It’s been a great experience being here in Las Vegas for 6 weeks, training twice a day with guys I don’t know and trying to teach them some of the things that I’ve done to become world champion. All the guys fight so differently. Some guys like to kickbox, some guys like to box, some guys like to wrestle and others like to play the submission game. You’ve got to find a common ground between all these guys. You’ve got to work on chemistry among them because they live together. You’ve got to have a healthy chemistry among all the coaches. There’s a lot to being a head coach.
You recently signed a sponsorship deal with Nike. You are the first MMA fighter to get a global sponsorship. Tell us about that.
It was a great opportunity. It was a goal of mine from day one when I joined the UFC. I wanted to be a Nike athlete. Everyone was like, “You don’t even wear shoes when you fight, so why would you want to be sponsored by Nike?” It was something that symbolized success for me, and it was something that I wanted and I put my mind to. I tried to do all the right things. They heard my cry and they said, “This guy’s a winner, he’s young and he’s our type of guy.” They decided to gamble on me. I’m pretty excited. I’m rocking the shoes with pride.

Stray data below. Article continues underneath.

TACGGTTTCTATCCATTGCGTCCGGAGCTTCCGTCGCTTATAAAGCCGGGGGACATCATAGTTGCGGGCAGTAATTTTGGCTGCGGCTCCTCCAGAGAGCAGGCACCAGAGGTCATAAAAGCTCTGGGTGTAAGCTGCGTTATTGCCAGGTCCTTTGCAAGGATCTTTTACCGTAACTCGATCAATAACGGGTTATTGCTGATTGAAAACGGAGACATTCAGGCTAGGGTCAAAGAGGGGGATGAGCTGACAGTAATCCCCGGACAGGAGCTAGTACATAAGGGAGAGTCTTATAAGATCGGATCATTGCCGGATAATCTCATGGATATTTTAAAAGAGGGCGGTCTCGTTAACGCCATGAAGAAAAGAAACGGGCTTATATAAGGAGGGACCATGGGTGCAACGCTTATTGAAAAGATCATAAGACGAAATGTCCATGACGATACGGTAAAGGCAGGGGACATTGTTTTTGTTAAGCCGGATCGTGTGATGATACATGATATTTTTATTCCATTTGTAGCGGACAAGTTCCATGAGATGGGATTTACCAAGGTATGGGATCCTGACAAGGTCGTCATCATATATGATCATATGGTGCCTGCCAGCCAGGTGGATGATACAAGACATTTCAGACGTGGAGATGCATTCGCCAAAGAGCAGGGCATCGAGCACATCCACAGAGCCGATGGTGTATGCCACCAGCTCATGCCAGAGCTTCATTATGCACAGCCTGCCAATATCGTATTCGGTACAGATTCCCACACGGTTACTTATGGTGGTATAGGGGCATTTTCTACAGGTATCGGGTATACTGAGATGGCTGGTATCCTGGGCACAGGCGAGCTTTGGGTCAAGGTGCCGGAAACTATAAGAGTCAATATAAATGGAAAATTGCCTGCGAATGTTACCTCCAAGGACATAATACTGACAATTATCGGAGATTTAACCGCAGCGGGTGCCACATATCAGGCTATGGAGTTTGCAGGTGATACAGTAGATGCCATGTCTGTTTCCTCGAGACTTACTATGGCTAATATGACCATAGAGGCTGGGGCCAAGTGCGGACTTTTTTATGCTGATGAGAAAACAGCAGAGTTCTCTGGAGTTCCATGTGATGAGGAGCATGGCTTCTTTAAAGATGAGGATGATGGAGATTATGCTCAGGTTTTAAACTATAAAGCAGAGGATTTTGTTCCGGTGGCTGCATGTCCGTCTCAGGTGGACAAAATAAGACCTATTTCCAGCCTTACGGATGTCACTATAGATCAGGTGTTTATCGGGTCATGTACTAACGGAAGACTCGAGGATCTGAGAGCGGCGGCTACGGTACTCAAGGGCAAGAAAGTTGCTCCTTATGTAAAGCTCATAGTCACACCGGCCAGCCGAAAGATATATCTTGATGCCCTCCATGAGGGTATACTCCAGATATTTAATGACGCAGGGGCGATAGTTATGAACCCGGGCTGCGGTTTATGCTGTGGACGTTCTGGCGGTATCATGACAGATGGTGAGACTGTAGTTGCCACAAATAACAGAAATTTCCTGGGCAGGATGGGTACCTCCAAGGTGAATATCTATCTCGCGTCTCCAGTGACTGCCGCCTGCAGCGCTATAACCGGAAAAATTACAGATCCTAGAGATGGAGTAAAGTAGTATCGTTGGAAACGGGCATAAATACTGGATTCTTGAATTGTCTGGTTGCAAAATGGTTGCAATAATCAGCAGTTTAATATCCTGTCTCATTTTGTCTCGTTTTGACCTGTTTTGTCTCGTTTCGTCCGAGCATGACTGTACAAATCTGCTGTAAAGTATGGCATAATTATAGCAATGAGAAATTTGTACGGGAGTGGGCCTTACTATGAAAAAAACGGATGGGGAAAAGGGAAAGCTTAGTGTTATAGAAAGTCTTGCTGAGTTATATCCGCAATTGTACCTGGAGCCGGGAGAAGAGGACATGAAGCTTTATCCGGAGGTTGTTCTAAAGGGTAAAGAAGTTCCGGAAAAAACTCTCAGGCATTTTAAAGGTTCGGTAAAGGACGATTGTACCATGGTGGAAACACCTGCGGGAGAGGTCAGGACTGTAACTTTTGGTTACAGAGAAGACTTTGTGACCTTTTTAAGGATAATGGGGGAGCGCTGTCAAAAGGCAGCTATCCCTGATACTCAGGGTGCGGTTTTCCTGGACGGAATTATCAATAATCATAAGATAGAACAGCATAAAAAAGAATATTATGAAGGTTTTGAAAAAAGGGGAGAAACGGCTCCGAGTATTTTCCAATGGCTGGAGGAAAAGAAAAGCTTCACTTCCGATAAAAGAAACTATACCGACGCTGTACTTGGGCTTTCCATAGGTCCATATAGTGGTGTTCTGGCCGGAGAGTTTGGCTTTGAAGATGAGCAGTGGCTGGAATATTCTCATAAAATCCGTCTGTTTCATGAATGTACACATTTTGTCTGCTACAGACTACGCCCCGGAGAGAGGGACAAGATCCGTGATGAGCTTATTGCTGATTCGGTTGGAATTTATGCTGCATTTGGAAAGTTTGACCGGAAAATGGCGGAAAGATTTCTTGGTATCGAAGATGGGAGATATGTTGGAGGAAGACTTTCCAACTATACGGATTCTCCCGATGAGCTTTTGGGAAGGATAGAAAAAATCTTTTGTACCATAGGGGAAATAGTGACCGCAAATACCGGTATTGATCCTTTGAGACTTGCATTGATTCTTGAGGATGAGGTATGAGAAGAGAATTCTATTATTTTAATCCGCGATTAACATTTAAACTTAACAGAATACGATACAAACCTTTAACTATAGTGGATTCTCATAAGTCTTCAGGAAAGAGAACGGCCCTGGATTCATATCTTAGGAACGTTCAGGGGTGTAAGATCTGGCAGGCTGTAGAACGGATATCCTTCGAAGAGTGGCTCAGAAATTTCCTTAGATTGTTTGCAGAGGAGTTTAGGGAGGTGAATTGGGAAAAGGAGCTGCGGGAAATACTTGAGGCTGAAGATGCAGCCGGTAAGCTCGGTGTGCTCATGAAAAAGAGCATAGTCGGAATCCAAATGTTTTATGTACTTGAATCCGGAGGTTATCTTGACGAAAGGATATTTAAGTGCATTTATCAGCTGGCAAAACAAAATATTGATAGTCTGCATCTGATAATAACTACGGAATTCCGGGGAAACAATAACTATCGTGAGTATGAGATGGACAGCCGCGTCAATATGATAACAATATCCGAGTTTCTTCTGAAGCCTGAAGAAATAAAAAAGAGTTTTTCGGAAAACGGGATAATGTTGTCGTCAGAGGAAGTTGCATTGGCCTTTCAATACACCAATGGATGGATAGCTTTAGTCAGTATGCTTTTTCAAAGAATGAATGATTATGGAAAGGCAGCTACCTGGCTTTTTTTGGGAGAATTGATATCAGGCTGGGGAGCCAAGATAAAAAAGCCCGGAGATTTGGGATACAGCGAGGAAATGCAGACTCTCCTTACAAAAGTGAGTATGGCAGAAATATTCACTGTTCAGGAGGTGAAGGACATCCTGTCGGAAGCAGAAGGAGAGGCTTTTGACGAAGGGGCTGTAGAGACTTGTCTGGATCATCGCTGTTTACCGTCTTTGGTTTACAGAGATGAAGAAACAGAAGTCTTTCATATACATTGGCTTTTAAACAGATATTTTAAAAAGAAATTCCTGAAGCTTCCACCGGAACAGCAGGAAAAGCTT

It would be a huge accomplishment for the sport. It will be another goal of mine that’s completed. I’ve been working really hard to get MMA legalized in New York State. I’ve visited the courts and the Senate twice, now. It’s a lot of work. I think there are some old problems that have been going on between the owner of the UFC and some of the politicians. That’s the real source of why New York hasn’t legalized MMA. All the greatest fighters throughout fighting history have fought at Madison Square Garden. It’s Ali, Frasier, every fighter. I would feel as though I’ve arrived after I fought there.
What do you want to do when you get done with UFC?
I would like to be financially secure enough to be done with working altogether and live the rest of my life relaxing, spending time with family and raising a healthy family. If things go according to plan, I want to open up a school in Rochester, New York. Traveling the world doing seminars would be cool. My immediate plan is just to do things right during my career and not have to worry about working.
Is there any truth to the rumor about you moving up to heavyweight?
It’s a definite possibility. By 2014, I’ll start entertaining that idea a bit more. I’ll have to gain a lot of weight. Right now, I weigh about 225. I’ll have to get on an Art Jones diet for sure—Start eating more food and lifting heavy.
Have you ever trained with your brother?
I’ve trained with Arthur quite a few times. Just recently, during the NFL lockout, Arthur came right over to New Mexico and started doing mixed martial arts training. He was getting pretty good at it pretty fast.
If you weren’t in the UFC, what would you be doing?
I really don’t know what I would be doing. I went to school for criminal justice. Law enforcement always seemed cool to me, but I really don’t know.
What songs are on your play list?